Nineteenth-century highland Madagascar was a place inhabited by the dead as much as the living. Ghosts, ancestors, and the possessed were important historical actors alongside local kings and queens, soldiers, traders, and missionaries. This book considers the challenges that such actors pose for historical accounts of the past and for thinking about questions of presence Nineteenth-century highland Madagascar was a place inhabited by the dead as much as the living.
- Ancestral Encounters in Highland Madagascar by Zoë Crossland.
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- Folk Etymology as a Linguistic Phenomenon;
- Ancestral Encounters in Highland Madagascar: Material Signs and Traces of the Dead.
This book considers the challenges that such actors pose for historical accounts of the past and for thinking about questions of presence and representation. How were the dead made present, and how were they recognized or not? In attending to these multifarious encounters of the nineteenth century, how might we reflect on the ways in which our own history-writing makes the dead present? Get A Copy.
Dr Zoe Crossland
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Sort order. Rodney is currently Principal Investigator of Heritage Futures www. It promotes ambitious interdisciplinary research to explore the potential for innovation and creative exchange across a broad range of natural and cultural heritage and related fields, in partnership with a number of academic and non-academic institutions and interest groups. It is distinctive in its comparative approach, which aims to bring heritage conservation practices of various forms into closer dialogue with the management of other material and virtual legacies such as nuclear waste, and in its exploration of different forms of heritage as discrete future-making practices.
He is the co- author or co- editor of more than a dozen books and edited volumes and over 60 refereed journal articles and book chapters on a range of topics, with particular foci on archaeologies of the present and recent past, historical archaeologies of colonialism, critical heritage studies and the histories of museums, archaeology and anthropology.
Heritage is a term which has generally been understood to denote that which is both rare or endangered and positively valued. But what happens when we bring heritage into comparative perspective with other more abject forms of remnants, traces, redundant objects and practices, or material and discursive residues? Kevin Hetherington has previously drawn attention to heritage as a category of spatial and discursive placing which relates to broader, often cyclical practices of consumption and management of redundancy.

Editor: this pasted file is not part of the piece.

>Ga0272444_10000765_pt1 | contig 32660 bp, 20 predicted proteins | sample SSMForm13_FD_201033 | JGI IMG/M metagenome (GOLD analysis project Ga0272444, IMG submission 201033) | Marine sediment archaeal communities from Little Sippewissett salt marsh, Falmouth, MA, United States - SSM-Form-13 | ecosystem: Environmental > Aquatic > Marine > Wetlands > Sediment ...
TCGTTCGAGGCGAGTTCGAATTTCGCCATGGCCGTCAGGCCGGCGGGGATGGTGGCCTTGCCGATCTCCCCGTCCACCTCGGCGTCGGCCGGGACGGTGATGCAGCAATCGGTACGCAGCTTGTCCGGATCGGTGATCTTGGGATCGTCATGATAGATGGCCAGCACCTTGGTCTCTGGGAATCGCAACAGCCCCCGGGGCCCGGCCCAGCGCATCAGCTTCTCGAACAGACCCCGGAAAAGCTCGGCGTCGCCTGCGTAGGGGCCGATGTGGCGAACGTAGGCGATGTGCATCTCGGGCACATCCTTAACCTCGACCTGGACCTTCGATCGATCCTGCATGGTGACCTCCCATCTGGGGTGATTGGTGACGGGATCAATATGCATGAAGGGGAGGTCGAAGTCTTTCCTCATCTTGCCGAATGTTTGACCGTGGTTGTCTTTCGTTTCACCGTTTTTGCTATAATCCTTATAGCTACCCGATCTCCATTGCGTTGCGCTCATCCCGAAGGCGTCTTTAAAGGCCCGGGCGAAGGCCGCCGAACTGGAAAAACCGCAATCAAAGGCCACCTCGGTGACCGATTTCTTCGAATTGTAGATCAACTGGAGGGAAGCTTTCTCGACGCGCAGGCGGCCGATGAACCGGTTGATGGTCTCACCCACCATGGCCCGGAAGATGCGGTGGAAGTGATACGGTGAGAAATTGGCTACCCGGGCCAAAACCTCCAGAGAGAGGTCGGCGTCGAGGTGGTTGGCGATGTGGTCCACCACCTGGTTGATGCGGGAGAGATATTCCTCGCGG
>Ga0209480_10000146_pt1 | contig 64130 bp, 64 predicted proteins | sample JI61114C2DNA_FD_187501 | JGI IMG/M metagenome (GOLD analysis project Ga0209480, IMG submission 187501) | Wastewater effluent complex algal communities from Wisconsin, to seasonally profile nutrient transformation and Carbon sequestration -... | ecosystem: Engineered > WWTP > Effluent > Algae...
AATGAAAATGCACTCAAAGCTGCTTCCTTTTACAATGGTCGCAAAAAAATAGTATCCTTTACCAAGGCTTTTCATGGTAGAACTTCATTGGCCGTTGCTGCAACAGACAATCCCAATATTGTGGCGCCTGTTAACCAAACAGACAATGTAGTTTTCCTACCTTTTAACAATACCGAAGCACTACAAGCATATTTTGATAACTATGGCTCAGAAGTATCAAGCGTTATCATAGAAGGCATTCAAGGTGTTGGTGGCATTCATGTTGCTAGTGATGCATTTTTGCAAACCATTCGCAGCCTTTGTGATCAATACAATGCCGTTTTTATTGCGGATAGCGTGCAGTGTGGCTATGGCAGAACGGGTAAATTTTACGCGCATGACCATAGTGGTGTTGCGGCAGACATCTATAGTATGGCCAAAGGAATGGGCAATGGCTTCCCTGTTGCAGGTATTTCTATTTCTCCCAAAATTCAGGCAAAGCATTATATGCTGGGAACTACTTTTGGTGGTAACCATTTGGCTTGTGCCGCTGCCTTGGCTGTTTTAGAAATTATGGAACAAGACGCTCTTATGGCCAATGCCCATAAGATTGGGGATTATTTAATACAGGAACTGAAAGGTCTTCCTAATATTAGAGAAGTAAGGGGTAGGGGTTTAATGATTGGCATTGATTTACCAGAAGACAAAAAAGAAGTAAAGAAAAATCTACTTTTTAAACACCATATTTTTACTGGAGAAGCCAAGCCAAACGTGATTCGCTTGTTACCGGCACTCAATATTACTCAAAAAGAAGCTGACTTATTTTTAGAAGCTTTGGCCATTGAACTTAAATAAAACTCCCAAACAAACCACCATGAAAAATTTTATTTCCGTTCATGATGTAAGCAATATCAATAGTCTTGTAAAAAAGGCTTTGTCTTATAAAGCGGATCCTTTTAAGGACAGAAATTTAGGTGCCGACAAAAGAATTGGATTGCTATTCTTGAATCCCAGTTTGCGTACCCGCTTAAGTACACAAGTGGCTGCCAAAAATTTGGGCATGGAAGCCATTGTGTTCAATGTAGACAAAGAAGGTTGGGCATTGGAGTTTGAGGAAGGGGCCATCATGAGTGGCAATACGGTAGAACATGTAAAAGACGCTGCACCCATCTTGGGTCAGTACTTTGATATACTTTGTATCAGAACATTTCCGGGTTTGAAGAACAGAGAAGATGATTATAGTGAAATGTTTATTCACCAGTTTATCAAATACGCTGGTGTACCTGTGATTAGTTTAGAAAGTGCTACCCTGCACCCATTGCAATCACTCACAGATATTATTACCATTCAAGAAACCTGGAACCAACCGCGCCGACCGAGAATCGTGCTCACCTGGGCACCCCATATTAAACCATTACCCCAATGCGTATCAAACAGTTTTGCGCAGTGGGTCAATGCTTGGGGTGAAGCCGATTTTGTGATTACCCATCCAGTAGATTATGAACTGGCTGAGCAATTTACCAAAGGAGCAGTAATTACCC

In this paper I aim to retheorise heritage and waste as forms of material and discursive legacy, and to reconsider the ontological implications of living with, caring for, and assembling futures out of both more and less persistent forms of legacies in the present.
Anna is trained as an historian with a multidisciplinary profile. Her interests are centred on contemporary situations in relation to past events, with key inspiration from scholars in history of technology, environmental history, human geography and critical heritage studies. In her monograph Post-Industrial Landscape Scars Palgrave Macmillan , she explores industrially devastated or otherwise hurt landscapes.
Ancestral Encounters in Highland Madagascar: Zoe Crossland - Book | Rahva Raamat
These landscapes not only trigger perspectives of power relations but also challenge our understandings of ecology, aesthetics, memory and heritage. In the book, she proposes the metaphor of post-industrial landscape scars as a useful concept to grasp complex temporalities as well as components of injustice, conflict, narration, beauty, commodification and reconciliation.
Her current research project deals with legacies of civil nuclear power. A scar is a reminder, the trace of a wound. It is often ugly and stands for the pains of the past. Spontaneously, a scar is always understood as negative. However, some bodily wounds and scars are chosen, self-inflicted or at least positively laden.
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Caesarian section operation scars, Mensur scars, or body ornamentation through so-called scarification, carry different meanings and connotations, but they all have one thing in common—they are physical reminders of something of at least personal significance.